About 7 or 8 years ago, we had a guest speaker come and talk tot he department.  The first thing she asked us to do was write down the three most important things we want our students to be able to do.  Almost universally, we wrote down “to think independently” or something in that vain.  While the session was not very helpful over all, this stands out to me because I think it still holds true across not just my department, but the educational system as a whole.  As teachers, we want students who can think independently and critically (though we don’t always agree on what it means to think critically).

That being said, thinking and intelligence aren’t the same thing.  But I’m interpreting the statement to suggest that those who do best in school (i.e. the most intelligent) are those who can remember and repeat.  Quite frankly, that’s hogwash.  One of the first things any one learns in teacher school is Bloom’s taxonomy and pushing students to higher level reasoning through analysis and synthesis.  Bloom’s has given way to the cognitive rigor matrix lately, but that still stresses higher level skills.  There may have been a time in education when the top students were those who could remember and repeat, but that ship has sailed.  As educators we recognize the importance of asking students to do so much more, and we hold them to that.  Could we move further up the cognitive rigor matrix?  Absolutely.  But I am sure that classes everywhere have moved beyond simply remember and repeat.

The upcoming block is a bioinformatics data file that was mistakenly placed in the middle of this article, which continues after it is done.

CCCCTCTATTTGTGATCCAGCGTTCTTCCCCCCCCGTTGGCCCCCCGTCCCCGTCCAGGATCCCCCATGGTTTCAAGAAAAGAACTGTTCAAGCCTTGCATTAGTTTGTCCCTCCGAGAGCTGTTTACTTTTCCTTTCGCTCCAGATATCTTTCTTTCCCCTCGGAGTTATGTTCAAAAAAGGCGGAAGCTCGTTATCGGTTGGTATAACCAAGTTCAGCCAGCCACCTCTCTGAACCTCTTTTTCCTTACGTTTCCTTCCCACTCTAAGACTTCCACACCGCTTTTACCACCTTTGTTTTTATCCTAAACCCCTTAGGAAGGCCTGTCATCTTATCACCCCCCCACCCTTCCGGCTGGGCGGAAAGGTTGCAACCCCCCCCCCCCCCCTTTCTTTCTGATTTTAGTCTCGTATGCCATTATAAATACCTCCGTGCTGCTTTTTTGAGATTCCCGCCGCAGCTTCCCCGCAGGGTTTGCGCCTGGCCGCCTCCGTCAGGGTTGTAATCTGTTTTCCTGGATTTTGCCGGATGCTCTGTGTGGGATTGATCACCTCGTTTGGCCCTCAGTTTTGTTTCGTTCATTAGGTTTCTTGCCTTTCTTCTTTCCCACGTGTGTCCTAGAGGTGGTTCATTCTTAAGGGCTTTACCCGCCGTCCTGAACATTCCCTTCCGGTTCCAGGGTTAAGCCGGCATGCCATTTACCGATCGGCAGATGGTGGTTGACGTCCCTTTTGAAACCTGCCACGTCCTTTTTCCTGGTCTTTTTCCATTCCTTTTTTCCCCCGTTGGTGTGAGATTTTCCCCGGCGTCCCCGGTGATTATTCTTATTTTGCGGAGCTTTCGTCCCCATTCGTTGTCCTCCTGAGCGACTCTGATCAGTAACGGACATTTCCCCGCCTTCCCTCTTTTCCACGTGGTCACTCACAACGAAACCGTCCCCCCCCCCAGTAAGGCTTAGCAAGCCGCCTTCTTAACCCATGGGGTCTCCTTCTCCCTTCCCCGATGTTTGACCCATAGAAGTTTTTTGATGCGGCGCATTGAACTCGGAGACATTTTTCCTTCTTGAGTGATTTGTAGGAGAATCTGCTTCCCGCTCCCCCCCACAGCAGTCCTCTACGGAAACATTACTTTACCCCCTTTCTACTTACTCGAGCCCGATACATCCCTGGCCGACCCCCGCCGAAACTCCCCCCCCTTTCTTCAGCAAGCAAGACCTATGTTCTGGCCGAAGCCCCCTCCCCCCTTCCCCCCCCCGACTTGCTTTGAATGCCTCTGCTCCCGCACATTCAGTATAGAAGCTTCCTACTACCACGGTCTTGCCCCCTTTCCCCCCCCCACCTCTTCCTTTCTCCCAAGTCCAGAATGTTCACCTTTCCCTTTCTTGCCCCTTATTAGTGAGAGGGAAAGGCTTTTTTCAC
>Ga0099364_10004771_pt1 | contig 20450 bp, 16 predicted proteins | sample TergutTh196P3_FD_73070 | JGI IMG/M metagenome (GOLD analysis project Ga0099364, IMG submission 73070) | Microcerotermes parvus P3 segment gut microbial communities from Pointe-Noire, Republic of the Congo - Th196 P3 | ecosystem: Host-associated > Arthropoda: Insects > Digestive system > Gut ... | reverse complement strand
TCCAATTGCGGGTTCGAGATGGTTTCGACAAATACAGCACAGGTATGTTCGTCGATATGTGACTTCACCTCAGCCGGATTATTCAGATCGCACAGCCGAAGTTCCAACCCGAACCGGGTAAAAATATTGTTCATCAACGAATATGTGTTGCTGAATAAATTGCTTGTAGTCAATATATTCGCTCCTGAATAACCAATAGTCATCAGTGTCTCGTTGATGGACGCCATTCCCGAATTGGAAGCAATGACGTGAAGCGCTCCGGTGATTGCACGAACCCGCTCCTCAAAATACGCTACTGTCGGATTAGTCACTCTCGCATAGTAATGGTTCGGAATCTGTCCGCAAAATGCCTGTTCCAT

As a quick caveat before I go on, remembering and repeating does have its place.  Teachers just need to remember to move beyond it.  Certainly students need to be able to remember and repeat things before moving on though.  I am still grateful that I was forced to memorize my multiplication tables years ago.  Could I take out a calculator every time I need to multiply something?  Sure, but by having memorized my multiplication tables, I am able to do far more in-depth math far more efficiently.  The same can be said for foreign language teachers forcing their students to memorize vocab and verb conjugations.  Memorization is a worthwhile skill and still has its place in schools.